Incense

 

 

In the Middle East there were very ancient traditions of burning fragrant incense to the gods. Images, texts and other finds tell us about rituals and implements. The smoke could be produced by the burning of aromatic plants and oils, but the finest incense was lumps of resin, which came from the Arabian peninsula. Here grew the bush-like tree, Boswellia, the resin of which, known more properly as frankincense, sent up clouds of fragrant smoke when laid on top of glowing charcoal. Myrrh was another – and even more costly – incense, obtained from the juice of the Commiphora bush. 
     

By means of Arab caravans, lumps of these costly substances were brought to the ports of the Mediterranean, where Phoenician merchants traded them on to chieftains and princes in Greece, Italy and other destinations in the Western Mediterranean.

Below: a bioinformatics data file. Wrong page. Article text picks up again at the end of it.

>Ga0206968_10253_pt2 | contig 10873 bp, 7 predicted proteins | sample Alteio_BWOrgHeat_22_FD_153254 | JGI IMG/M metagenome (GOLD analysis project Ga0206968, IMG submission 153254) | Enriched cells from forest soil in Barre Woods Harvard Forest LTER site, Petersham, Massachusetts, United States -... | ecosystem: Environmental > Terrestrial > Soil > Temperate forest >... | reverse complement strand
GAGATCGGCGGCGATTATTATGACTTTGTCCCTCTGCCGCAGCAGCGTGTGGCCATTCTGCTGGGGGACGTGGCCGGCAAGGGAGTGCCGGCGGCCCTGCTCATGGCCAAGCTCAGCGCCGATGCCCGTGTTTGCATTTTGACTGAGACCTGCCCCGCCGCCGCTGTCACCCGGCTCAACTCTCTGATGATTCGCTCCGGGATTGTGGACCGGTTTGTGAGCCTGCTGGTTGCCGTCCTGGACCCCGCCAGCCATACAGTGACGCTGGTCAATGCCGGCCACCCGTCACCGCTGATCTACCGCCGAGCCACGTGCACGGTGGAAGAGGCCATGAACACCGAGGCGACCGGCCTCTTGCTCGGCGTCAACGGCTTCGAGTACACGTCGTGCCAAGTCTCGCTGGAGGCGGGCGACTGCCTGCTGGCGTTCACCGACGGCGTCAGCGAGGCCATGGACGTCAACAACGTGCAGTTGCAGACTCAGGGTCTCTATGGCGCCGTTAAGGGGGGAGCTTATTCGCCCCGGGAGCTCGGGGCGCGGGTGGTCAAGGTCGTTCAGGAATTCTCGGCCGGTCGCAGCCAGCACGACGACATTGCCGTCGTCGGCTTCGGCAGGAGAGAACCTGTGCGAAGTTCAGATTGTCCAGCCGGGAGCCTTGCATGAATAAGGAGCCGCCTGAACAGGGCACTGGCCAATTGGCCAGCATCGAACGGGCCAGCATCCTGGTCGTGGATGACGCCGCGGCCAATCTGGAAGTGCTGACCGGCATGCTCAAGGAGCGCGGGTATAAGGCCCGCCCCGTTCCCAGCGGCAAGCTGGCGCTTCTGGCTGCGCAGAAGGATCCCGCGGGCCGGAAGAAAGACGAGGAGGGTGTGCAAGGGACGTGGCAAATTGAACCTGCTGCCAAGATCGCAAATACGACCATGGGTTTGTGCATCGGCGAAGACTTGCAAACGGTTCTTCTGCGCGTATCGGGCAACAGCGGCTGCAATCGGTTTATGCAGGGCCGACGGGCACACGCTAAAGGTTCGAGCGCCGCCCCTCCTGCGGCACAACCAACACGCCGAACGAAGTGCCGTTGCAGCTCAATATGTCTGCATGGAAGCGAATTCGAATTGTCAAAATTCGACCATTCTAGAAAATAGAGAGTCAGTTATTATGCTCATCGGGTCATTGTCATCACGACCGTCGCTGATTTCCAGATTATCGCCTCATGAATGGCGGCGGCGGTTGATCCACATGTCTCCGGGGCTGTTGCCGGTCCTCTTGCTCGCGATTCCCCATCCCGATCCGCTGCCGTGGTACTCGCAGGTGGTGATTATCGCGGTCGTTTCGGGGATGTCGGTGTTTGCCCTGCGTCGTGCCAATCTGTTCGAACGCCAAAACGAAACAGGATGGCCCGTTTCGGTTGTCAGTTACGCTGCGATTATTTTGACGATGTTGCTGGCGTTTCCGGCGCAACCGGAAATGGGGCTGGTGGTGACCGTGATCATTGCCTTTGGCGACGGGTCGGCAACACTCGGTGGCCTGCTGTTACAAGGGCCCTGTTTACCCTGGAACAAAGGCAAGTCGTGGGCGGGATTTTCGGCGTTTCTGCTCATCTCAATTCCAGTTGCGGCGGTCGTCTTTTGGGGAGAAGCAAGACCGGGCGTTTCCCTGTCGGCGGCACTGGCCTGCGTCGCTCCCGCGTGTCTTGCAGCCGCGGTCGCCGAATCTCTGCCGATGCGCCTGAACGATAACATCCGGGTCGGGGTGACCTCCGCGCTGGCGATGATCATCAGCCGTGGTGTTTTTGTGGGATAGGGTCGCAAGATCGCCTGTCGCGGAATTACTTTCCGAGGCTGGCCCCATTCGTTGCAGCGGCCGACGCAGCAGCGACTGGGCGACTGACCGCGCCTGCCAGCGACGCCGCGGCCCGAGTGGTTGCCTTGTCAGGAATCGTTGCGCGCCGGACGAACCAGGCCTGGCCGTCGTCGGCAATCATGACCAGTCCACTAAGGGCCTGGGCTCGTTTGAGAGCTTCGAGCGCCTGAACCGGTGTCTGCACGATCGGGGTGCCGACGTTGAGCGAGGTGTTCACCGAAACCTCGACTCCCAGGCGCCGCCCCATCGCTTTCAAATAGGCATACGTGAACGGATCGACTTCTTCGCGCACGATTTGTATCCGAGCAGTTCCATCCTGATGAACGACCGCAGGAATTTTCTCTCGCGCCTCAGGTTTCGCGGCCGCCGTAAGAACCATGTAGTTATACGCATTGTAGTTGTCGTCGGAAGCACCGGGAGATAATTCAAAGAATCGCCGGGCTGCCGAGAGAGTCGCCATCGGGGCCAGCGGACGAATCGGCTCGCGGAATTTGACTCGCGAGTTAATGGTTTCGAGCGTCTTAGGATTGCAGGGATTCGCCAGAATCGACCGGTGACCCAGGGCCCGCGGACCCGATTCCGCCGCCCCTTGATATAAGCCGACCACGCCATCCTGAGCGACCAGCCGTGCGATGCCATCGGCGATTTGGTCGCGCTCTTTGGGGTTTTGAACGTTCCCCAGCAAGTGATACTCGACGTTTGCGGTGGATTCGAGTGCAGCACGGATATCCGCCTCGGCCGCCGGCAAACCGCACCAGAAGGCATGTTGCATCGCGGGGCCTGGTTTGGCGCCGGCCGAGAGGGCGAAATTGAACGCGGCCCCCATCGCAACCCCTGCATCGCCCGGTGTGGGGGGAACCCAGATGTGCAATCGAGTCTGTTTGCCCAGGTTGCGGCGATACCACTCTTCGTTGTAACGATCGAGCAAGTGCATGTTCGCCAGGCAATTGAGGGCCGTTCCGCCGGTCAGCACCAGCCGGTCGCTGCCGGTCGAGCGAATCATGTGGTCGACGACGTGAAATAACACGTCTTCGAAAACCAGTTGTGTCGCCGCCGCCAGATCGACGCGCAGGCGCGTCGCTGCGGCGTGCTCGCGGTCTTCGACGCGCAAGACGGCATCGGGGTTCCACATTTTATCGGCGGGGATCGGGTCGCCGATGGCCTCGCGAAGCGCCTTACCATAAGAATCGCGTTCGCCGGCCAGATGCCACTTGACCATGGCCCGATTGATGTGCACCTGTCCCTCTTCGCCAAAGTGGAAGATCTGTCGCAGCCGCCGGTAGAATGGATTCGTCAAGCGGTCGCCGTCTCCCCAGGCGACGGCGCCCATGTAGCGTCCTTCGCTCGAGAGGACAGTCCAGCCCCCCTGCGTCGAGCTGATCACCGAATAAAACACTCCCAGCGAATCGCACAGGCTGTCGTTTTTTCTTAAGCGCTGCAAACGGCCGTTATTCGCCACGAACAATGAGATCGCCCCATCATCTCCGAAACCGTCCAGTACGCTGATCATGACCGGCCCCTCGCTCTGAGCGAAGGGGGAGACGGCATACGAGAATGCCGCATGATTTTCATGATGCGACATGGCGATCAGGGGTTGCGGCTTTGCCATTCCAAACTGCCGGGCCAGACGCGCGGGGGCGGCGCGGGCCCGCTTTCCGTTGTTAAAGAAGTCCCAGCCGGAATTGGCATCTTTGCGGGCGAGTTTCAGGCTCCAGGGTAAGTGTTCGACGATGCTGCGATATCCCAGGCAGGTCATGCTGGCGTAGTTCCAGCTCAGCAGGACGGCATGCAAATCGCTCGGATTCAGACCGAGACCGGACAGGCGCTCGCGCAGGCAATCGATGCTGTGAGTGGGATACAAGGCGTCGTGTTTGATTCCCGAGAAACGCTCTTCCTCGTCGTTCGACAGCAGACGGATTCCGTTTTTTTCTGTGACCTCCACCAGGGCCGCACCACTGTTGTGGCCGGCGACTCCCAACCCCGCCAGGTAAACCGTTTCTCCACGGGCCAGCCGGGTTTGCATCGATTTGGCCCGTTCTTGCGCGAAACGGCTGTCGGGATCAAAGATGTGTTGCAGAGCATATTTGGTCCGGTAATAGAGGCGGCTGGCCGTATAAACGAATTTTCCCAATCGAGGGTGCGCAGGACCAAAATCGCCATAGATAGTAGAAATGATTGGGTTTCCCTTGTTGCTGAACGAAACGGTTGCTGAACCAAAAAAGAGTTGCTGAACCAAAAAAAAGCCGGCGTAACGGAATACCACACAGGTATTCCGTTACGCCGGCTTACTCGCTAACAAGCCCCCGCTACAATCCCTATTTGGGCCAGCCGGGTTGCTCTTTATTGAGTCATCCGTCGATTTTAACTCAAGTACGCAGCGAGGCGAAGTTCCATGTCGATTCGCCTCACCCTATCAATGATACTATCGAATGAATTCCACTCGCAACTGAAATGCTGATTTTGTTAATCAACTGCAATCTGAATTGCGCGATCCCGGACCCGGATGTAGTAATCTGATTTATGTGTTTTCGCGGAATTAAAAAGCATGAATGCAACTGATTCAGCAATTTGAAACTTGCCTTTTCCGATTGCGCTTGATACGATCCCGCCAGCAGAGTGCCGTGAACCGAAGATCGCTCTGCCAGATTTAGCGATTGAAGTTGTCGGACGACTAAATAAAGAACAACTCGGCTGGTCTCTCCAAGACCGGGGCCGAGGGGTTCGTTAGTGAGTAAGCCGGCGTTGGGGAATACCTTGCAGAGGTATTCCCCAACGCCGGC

Incense was burnt at religious services in sanctuaries and at ceremonies connected with cults of the dead. The fragrant smoke from the glowing lumps of resin produced a euphoric state and created the feeling of divine presence among those present.

In sanctuaries and tombs, vessels and implements have been found, which bear witness to the widespread use of incense in ancient cultures. The resin itself has seldom survived, but a few traces are known from Etruscan tombs, where they were left for the use of the deceased in the next world.

Together with gold, frankincense and myrrh were the costliest presents one could offer a god or a prince. These were also the gifts of the Three Wise Men from the East, to the King of Kings, the newborn Jesus, that time in Bethlehem.

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Themes: 
Incense
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